When I bought my 2009 Toyota Tacoma last year I knew from the start that I wanted to have an accurate recording of the mileage my truck would get. That way I would know for sure the best driving practices for the vehicle, best stations to fill up at, and effect that alterations to the truck would have. This desire for better information seems logical to me…it is not the case for everyone. I have received quite a bit of grief on account of my mileage records, so I would like to hear what you think. Let me know if you think the data I have been gathering is a valuable resource or I am just getting carried away with an unreasonable desire for more information.
Each time I fill the tank on my Tacoma, I take the receipt and write down the current mileage on the odometer. The receipt goes into the center counsel and every few months I collect these receipts and update my record. Here is an excerpt of my mileage record for the month of July:
Pretty simple so far, right? It takes me about 5 minutes to update two months worth of data into this system, and in my opinion, yields some very interesting, if not useful, information. For example, I know that since I picked up the truck may of last year there has been no significant increase or decrease in gas mileage as the engine breaks in. I know my average miles per gallon (18.23), how much I have spent on fuel for the Tacoma ($2,832.17), which gas station provides the most efficient fuel on average (Sunoco, 18.09, (Gulf is the technical leader with 18.56 but with only two visits I feel I have insufficient data to confidentially declare them superior)), I even know how much it cost me for each mile I drive (16 cents). As a side note, knowing for certain how much you spend on fuel and how much each mile cost you to drive is a great way to increase your consciousness and reduce unnecessary driving.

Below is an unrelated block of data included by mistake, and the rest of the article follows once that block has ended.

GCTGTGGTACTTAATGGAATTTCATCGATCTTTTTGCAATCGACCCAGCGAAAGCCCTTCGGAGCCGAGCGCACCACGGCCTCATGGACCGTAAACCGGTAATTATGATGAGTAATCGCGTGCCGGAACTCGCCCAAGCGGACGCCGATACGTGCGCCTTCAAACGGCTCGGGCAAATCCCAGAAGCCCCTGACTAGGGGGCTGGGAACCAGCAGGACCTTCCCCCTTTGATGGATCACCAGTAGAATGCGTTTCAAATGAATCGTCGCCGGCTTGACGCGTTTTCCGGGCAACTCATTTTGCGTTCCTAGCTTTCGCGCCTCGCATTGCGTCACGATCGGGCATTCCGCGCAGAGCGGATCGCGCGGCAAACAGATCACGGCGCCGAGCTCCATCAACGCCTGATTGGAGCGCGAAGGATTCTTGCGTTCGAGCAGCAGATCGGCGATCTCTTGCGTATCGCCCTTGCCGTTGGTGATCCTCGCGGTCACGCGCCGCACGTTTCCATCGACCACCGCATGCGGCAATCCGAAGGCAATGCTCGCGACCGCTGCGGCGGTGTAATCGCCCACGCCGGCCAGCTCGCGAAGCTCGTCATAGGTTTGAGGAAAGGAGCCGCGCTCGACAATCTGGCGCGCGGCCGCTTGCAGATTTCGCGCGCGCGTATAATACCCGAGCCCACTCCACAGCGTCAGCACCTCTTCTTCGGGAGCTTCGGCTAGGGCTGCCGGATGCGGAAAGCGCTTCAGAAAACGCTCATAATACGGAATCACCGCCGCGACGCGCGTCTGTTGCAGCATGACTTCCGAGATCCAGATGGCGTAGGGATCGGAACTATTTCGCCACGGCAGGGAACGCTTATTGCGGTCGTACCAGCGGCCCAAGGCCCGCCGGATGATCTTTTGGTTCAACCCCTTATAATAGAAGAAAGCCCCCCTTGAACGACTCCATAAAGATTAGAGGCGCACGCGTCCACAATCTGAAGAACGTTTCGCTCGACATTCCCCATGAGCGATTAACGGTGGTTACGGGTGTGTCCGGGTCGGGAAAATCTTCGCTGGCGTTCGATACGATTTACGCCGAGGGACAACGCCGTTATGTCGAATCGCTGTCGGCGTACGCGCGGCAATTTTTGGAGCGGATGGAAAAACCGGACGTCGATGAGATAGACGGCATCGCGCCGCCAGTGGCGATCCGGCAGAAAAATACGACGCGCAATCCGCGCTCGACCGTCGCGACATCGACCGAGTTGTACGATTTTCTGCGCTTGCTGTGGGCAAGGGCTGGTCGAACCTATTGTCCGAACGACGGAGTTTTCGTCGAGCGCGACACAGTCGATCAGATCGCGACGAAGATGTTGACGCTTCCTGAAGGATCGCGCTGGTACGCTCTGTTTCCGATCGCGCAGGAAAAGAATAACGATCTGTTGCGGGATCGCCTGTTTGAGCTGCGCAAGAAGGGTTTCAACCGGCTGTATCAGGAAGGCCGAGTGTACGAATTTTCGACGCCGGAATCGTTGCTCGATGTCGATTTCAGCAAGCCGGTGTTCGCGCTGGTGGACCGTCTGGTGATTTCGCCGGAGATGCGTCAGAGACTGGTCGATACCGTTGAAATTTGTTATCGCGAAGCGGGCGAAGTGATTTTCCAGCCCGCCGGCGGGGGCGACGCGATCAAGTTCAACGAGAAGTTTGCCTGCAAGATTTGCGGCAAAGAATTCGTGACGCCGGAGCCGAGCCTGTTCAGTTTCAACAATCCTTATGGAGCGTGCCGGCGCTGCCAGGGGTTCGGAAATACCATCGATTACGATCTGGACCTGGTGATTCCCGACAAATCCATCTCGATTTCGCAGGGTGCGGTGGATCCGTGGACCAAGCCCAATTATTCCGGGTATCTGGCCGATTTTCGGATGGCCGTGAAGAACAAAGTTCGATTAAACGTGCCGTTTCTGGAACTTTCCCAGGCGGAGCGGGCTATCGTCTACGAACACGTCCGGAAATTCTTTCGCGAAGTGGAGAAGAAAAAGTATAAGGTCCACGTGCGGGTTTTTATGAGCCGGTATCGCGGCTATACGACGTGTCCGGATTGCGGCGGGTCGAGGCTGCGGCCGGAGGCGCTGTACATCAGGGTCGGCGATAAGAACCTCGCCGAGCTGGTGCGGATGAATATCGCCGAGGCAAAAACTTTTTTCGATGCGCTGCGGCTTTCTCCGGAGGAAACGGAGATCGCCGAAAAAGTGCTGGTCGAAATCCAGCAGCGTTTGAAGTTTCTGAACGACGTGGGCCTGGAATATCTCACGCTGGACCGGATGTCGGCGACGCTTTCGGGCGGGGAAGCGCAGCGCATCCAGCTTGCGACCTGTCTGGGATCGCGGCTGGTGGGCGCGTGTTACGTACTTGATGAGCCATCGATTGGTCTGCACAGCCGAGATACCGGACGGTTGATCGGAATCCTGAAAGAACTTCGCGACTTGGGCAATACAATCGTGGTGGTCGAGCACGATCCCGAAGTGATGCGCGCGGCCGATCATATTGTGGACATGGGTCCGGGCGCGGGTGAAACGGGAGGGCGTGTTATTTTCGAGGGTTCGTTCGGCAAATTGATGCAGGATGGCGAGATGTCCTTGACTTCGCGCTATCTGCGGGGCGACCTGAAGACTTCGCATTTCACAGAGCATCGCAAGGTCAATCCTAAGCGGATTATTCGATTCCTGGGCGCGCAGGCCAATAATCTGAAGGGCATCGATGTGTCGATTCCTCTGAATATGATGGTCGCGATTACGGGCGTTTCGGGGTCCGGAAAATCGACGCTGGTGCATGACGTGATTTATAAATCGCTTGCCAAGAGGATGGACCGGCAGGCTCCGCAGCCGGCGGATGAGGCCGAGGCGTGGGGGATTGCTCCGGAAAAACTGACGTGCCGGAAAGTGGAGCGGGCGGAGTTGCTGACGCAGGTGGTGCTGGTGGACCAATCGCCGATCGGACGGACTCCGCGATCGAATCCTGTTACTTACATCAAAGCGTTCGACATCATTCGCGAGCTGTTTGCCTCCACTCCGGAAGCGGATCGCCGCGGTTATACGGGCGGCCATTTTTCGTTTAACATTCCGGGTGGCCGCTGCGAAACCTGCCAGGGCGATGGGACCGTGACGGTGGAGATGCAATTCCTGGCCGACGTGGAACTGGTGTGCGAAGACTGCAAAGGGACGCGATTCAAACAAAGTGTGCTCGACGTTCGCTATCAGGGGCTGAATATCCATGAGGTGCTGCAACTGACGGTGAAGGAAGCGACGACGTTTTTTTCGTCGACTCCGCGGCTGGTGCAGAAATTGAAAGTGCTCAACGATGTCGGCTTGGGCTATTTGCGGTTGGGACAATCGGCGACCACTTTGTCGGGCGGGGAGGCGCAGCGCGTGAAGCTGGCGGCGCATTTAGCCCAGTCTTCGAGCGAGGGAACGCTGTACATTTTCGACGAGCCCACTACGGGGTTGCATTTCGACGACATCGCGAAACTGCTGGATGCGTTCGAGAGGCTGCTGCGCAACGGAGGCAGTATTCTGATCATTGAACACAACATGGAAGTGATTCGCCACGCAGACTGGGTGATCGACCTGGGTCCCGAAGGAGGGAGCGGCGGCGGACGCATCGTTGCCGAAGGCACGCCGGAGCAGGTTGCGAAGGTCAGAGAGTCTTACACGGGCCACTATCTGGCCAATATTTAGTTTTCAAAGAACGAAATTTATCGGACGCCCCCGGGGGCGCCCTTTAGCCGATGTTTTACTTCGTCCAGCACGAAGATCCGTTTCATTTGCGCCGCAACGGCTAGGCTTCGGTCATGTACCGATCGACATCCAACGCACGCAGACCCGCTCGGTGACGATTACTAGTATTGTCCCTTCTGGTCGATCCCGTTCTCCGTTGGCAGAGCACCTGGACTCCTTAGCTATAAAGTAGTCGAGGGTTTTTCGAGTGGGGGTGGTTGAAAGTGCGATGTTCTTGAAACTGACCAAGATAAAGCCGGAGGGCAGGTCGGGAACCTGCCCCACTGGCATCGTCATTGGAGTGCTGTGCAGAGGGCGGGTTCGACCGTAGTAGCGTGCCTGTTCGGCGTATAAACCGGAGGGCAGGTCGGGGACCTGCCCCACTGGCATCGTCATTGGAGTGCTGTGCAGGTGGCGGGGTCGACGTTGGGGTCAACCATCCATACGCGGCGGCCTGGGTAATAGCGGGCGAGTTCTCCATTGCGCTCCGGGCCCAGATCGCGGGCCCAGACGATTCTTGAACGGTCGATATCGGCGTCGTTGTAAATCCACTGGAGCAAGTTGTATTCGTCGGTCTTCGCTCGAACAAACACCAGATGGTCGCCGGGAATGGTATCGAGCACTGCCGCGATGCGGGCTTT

Recently I broke it down even further so I knew how far I drive and how much I spend each month (on average 1097.25 miles and $171.55 per month). I know for certain that the most efficient driving method is at highway speeds over long distances, traveling closely behind a large camper on your way to New Hampshire (21.37 mpg). I also know the most inefficient method is in the dead of February winter using 4-wheel drive to get through the city snow (16.33 mpg). I have a few alterations planed for the truck as well, the one I expect to effect this mileage record the most is the addition of a soft top tonneau cover. When that gets installed I will receive nearly immediate feedback as to its effect on gas mileage. To me this information seems highly valuable, to both understand the best driving styles, as well as to familiarize yourself more closely with your vehicle.
If you do find, like myself, that you would like to have this information about your vehicle, but would not like to go through the process of setting up your own spreadsheet, just let me know and I would be happy to share mine with you.